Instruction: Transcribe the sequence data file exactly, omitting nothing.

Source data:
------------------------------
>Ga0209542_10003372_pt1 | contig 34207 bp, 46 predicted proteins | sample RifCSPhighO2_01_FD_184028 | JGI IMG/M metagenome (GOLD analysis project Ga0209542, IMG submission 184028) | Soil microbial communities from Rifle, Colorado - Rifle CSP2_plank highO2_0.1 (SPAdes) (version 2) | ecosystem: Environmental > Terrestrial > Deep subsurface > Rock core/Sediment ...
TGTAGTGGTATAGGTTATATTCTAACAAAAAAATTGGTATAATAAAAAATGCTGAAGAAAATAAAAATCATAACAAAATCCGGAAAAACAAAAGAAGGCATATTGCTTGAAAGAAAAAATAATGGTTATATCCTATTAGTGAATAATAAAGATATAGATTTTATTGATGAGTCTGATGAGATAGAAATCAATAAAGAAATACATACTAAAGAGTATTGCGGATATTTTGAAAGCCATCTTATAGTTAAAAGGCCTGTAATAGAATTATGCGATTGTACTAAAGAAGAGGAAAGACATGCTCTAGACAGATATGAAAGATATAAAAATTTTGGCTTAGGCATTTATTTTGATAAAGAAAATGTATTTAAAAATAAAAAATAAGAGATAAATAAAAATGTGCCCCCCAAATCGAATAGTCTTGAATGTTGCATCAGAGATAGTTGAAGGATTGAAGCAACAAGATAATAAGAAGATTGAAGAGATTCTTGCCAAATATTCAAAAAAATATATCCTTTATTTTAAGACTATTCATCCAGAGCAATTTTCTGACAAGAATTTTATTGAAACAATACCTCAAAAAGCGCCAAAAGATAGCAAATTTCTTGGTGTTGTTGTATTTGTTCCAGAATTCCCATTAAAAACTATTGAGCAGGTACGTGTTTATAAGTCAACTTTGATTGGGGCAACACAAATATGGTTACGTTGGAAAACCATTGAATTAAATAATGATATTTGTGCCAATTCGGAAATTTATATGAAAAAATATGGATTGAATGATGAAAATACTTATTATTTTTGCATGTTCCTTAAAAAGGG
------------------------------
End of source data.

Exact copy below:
>Ga0209542_10003372_pt1 | contig 34207 bp, 46 predicted proteins | sample RifCSPhighO2_01_FD_184028 | JGI IMG/M metagenome (GOLD analysis project Ga0209542, IMG submission 184028) | Soil microbial communities from Rifle, Colorado - Rifle CSP2_plank highO2_0.1 (SPAdes) (version 2) | ecosystem: Environmental > Terrestrial > Deep subsurface > Rock core/Sediment ...
TGTAGTGGTATAGGTTATATTCTAACAAAAAAATTGGTATAATAAAAAATGCTGAAGAAAATAAAAATCATAACAAAATCCGGAAAAACAAAAGAAGGCATATTGCTTGAAAGAAAAAATAATGGTTATATCCTATTAGTGAATAATAAAGATATAGATTTTATTGATGAGTCTGATGAGATAGAAATCAATAAAGAAATACATACTAAAGAGTATTGCGGATATTTTGAAAGCCATCTTATAGTTAAAAGGCCTGTAATAGAATTATGCGATTGTACTAAAGAAGAGGAAAGACATGCTCTAGACAGATATGAAAGATATAAAAATTTTGGCTTAGGCATTTATTTTGATAAAGAAAATGTATTTAAAAATAAAAAATAAGAGATAAATAAAAATGTGCCCCCCAAATCGAATAGTCTTGAATGTTGCATCAGAGATAGTTGAAGGATTGAAGCAACAAGATAATAAGAAGATTGAAGAGATTCTTGCCAAATATTCAAAAAAATATATCCTTTATTTTAAGACTATTCATCCAGAGCAATTTTCTGACAAGAATTTTATTGAAACAATACCTCAAAAAGCGCCAAAAGATAGCAAATTTCTTGGTGTTGTTGTATTTGTTCCAGAATTCCCATTAAAAACTATTGAGCAGGTACGTGTTTATAAGTCAACTTTGATTGGGGCAACACAAATATGGTTACGTTGGAAAACCATTGAATTAAATAATGATATTTGTGCCAATTCGGAAATTTATATGAAAAAATATGGATTGAATGATGAAAATACTTATTATTTTTGCATGTTCCTTAAAAAGGG